The department works to honor Tennessee teachers every day, but we are especially excited to celebrate educators during National Teacher Appreciation Week, May 5-9.
Mia Hyde serves as the coordinator of reading content and resources, but she is also the proud parent of three Tennessee students. Here she reflects on three life lessons her boys have learned from Tennessee educators.
By Mia Hyde
I have the great honor of working with wonderful Tennessee educators through my work with the Tennessee Department of Education. But I also have the great honor of working with wonderful Tennessee educators as a parent. I have three sons, ages 15, 13 and 9, who attend public schools in Tennessee. This has been an exciting year in education for my children and, as we celebrate National Teacher Appreciation Week, I would like to share three lessons my sons have learned that will extend far beyond the walls of the classroom.
My youngest son, Joshua, is in third grade. Third grade marks an entry into more independent learning and reading of longer, more challenging texts. One fall morning while driving Joshua to school, he mentioned that his teacher, Mrs. O’Dell, was asking his class to read the same text several times. Joshua didn’t understand why he needed to read something more than once. He thought after reading it once he was done! Mrs. O’Dell taught Joshua that each time you read a challenging text, your understanding deepens, and you can begin to apply what you learn after you re-read. I’m so thankful that Mrs. O’Dell taught Joshua this important understanding early in his educational career because I know it will help him throughout his life.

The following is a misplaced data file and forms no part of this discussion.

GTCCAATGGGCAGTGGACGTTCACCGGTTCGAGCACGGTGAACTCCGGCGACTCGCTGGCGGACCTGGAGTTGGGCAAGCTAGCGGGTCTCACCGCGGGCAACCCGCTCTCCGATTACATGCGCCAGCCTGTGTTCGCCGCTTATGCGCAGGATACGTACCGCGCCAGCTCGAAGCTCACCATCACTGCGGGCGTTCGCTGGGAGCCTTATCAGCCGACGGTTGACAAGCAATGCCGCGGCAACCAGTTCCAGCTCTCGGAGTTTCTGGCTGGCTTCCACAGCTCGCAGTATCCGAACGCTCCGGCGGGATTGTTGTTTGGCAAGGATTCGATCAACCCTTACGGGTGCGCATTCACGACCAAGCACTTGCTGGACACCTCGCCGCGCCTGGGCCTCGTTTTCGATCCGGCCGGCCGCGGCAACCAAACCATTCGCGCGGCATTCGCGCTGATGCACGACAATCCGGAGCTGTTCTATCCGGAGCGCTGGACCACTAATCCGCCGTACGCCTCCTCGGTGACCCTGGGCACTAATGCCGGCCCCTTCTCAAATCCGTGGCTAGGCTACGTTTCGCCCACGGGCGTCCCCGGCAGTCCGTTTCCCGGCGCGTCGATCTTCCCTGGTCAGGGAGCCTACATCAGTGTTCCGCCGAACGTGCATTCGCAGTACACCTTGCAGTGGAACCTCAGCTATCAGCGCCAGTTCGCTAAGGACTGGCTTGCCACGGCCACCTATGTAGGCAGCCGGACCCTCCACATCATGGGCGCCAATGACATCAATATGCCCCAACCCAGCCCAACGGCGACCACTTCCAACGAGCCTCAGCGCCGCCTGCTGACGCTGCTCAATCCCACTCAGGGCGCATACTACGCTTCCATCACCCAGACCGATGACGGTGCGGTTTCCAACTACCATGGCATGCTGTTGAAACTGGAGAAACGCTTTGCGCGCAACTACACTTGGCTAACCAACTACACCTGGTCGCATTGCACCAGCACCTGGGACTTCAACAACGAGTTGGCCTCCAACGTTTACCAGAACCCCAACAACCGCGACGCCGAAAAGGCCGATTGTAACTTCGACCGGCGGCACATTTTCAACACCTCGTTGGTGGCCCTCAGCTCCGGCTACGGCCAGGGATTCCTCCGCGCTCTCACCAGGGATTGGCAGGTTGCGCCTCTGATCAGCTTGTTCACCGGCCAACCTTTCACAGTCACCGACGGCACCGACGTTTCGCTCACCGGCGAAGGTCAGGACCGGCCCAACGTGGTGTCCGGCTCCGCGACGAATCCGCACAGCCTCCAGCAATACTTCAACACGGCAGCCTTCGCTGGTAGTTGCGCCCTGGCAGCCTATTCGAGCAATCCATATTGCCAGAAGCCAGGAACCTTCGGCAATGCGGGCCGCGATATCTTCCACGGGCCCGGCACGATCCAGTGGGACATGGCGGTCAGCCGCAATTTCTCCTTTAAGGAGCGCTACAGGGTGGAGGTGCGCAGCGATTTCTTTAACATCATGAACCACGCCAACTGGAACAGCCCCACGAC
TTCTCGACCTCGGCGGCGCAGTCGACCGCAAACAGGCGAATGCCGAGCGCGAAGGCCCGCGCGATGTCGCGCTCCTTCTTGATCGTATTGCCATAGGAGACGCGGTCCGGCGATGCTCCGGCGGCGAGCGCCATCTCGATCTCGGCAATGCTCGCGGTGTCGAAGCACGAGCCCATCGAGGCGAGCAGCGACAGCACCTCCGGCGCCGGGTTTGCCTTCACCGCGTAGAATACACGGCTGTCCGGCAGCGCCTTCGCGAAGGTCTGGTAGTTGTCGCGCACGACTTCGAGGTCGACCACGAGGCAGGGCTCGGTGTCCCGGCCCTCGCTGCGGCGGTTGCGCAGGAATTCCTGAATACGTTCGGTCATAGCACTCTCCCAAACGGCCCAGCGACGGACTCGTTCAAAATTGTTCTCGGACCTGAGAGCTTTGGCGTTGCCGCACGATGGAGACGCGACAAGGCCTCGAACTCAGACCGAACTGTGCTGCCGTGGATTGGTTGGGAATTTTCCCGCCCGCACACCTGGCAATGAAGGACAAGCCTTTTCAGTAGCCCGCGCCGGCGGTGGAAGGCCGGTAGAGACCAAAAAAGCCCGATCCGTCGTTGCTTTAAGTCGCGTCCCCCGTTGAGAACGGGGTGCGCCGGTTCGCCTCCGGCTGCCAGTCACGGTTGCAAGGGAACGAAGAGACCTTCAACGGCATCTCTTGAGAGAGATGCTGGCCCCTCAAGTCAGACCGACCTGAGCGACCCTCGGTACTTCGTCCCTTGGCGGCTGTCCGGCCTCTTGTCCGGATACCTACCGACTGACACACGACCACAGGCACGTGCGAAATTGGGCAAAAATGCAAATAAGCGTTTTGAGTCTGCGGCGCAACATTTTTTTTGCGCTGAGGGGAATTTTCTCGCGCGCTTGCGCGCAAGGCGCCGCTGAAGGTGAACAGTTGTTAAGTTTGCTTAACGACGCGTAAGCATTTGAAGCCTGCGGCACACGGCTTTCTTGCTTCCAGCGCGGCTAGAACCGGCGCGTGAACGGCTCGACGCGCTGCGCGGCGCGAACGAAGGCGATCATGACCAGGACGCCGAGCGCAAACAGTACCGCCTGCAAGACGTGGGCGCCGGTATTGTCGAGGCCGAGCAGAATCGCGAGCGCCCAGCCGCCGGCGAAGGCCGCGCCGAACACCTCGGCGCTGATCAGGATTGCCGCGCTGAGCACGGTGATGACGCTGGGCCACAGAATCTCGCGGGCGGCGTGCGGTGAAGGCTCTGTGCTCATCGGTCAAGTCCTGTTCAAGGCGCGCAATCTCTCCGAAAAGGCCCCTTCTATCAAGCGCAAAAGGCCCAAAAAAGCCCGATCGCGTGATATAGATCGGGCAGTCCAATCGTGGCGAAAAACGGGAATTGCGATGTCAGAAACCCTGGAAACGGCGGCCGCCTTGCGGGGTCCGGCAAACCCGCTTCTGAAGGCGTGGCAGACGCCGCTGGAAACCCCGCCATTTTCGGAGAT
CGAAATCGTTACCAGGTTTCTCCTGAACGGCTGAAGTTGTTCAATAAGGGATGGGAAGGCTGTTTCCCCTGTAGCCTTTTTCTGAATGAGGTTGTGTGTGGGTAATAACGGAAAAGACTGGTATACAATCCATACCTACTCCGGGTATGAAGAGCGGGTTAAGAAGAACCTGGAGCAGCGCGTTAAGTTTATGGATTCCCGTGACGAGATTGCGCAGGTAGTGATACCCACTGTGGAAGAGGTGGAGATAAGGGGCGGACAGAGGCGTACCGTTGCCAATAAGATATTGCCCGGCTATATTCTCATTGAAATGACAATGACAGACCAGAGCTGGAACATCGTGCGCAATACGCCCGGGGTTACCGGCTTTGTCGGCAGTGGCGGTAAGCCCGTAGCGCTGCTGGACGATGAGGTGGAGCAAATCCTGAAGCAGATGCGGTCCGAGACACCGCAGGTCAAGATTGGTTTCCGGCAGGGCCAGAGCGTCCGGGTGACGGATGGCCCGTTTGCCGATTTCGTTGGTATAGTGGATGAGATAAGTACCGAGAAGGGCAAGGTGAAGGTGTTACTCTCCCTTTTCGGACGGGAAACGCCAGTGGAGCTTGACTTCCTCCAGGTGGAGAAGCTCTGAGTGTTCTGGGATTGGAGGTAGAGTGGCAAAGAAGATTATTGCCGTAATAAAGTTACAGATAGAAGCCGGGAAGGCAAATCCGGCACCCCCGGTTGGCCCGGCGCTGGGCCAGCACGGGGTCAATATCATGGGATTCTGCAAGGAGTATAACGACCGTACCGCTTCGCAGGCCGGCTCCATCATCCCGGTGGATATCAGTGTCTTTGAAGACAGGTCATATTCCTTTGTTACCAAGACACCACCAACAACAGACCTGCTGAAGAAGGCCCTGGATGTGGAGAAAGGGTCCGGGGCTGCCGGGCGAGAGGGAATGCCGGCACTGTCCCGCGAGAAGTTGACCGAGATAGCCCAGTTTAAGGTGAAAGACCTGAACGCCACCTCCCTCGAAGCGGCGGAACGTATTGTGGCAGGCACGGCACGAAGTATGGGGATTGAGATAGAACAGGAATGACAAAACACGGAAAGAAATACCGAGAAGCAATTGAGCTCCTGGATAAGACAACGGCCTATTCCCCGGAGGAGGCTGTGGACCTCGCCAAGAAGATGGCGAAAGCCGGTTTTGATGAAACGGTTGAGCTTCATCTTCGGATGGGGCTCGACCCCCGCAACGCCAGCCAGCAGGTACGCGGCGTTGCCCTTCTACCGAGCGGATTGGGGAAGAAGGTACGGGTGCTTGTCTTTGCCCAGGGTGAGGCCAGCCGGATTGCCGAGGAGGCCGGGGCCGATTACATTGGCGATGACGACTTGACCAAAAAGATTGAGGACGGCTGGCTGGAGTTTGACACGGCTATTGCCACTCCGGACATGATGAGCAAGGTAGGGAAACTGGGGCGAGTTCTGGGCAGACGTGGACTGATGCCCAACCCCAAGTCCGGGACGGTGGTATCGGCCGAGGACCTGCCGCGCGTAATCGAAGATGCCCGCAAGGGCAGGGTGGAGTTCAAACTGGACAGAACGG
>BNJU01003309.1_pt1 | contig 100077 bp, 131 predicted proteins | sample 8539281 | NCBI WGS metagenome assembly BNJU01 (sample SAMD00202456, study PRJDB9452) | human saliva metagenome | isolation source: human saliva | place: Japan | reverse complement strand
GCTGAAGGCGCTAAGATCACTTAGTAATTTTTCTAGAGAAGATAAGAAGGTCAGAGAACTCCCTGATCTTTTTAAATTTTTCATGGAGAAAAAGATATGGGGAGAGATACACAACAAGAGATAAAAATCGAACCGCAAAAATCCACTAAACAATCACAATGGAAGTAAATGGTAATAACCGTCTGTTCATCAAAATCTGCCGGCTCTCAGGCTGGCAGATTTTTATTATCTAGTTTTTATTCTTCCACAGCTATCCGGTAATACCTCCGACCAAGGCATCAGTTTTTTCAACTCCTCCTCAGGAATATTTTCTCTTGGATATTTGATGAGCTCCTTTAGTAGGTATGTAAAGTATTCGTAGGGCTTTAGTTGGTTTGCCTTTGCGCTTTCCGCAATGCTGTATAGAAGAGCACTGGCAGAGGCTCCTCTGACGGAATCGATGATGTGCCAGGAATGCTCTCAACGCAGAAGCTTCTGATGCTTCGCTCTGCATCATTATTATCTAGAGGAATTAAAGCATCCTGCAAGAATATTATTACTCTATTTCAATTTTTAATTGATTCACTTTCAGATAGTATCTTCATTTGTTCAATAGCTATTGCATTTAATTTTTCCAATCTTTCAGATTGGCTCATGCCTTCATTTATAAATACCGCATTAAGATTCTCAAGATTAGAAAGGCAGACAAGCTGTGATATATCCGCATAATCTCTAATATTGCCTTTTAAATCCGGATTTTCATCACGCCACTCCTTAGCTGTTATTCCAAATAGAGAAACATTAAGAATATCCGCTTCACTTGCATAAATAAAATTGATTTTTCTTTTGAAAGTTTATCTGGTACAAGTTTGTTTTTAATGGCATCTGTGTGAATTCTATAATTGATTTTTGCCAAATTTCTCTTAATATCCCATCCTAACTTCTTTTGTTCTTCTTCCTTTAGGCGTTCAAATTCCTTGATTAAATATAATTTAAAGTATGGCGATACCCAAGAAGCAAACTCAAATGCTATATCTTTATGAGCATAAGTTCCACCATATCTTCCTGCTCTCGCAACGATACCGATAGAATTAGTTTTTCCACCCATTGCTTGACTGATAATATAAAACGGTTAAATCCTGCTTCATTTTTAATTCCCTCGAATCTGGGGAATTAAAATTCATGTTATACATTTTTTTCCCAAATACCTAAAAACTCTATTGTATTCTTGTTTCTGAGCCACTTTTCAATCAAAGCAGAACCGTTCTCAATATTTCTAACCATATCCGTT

My middle son, Samuel, is in seventh grade. Samuel learns in non-traditional ways, and he is very creative. Samuel enjoys drawing and often listens best when he is doodling. I’m so thankful for his art teacher, Mrs. Gricunas, who values Samuel and his learning style. This year, Mrs. Gricunas selected Samuel to be an “art assistant” for one of his related arts classes. This has helped Samuel to learn how to lead in an area that is a strength for him and that his gifts are valued and can be used in useful ways. I know that this experience has given him confidence and skills that will help him throughout his life.
My oldest son, Thomas, is in ninth grade. Moving to the high school has been exciting for the entire family. Thomas enjoys taking challenging classes and he likes to work hard. He had the great honor of having Mrs. Duer for Honors English this year. Mrs. Duer challenged Thomas. He learned that it’s okay if he doesn’t always know the right answer. He learned that school isn’t always easy and struggling is good. He learned to persevere and, most importantly, he learned that he likes Shakespeare! I know that these are important insights to gain about oneself that will serve him well as he pursues his dreams.
Each one of my boys has learned something valuable this year that will enrich their lives beyond the walls of the classroom. Teachers know the standards and content that they teach students each year. As a parent, I’m thankful for these teachings, but I am also thankful for the lifelong skills that their teachers have instilled. I entrust my boys to Tennessee teachers every day and I am truly appreciative of the gifts they have given my boys.